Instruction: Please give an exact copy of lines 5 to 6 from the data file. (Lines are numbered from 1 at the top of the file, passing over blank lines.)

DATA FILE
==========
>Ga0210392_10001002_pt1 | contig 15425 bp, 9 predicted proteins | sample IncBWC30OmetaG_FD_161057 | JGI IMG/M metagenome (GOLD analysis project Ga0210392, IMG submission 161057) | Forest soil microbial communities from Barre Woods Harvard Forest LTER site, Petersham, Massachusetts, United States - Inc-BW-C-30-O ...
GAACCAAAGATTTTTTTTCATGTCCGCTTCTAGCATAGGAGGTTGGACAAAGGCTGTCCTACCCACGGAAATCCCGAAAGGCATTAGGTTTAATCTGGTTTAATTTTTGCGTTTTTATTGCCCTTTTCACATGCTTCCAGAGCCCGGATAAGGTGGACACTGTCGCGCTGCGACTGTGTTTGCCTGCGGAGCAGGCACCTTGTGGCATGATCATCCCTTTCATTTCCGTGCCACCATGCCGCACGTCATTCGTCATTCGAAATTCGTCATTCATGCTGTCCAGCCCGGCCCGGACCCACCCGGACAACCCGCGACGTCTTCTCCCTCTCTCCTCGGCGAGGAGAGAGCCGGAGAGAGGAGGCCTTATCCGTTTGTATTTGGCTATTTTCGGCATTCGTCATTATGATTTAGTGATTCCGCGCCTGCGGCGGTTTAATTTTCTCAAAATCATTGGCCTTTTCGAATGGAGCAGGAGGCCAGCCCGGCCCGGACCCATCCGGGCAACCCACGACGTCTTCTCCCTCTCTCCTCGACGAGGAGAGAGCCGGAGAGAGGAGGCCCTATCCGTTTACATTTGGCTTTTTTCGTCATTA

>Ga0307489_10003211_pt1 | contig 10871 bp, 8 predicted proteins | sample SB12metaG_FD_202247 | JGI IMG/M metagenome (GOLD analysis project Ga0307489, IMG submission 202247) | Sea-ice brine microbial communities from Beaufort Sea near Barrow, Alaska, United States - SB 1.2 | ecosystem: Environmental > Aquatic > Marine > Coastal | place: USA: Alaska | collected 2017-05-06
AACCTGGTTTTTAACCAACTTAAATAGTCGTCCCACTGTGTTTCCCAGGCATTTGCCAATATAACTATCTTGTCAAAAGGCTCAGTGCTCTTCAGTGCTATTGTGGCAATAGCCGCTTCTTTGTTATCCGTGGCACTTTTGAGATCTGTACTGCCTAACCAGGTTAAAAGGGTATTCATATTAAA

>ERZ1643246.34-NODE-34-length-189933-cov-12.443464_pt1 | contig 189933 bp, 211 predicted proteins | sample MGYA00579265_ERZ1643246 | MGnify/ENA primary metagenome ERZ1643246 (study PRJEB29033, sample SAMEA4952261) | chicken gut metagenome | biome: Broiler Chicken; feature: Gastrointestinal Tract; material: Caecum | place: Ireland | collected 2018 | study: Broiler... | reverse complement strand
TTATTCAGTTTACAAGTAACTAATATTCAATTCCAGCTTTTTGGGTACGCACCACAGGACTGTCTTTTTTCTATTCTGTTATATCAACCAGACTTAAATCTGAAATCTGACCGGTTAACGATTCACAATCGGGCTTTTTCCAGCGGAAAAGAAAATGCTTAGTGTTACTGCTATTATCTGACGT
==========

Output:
>ERZ1643246.34-NODE-34-length-189933-cov-12.443464_pt1 | contig 189933 bp, 211 predicted proteins | sample MGYA00579265_ERZ1643246 | MGnify/ENA primary metagenome ERZ1643246 (study PRJEB29033, sample SAMEA4952261) | chicken gut metagenome | biome: Broiler Chicken; feature: Gastrointestinal Tract; material: Caecum | place: Ireland | collected 2018 | study: Broiler... | reverse complement strand
TTATTCAGTTTACAAGTAACTAATATTCAATTCCAGCTTTTTGGGTACGCACCACAGGACTGTCTTTTTTCTATTCTGTTATATCAACCAGACTTAAATCTGAAATCTGACCGGTTAACGATTCACAATCGGGCTTTTTCCAGCGGAAAAGAAAATGCTTAGTGTTACTGCTATTATCTGACGT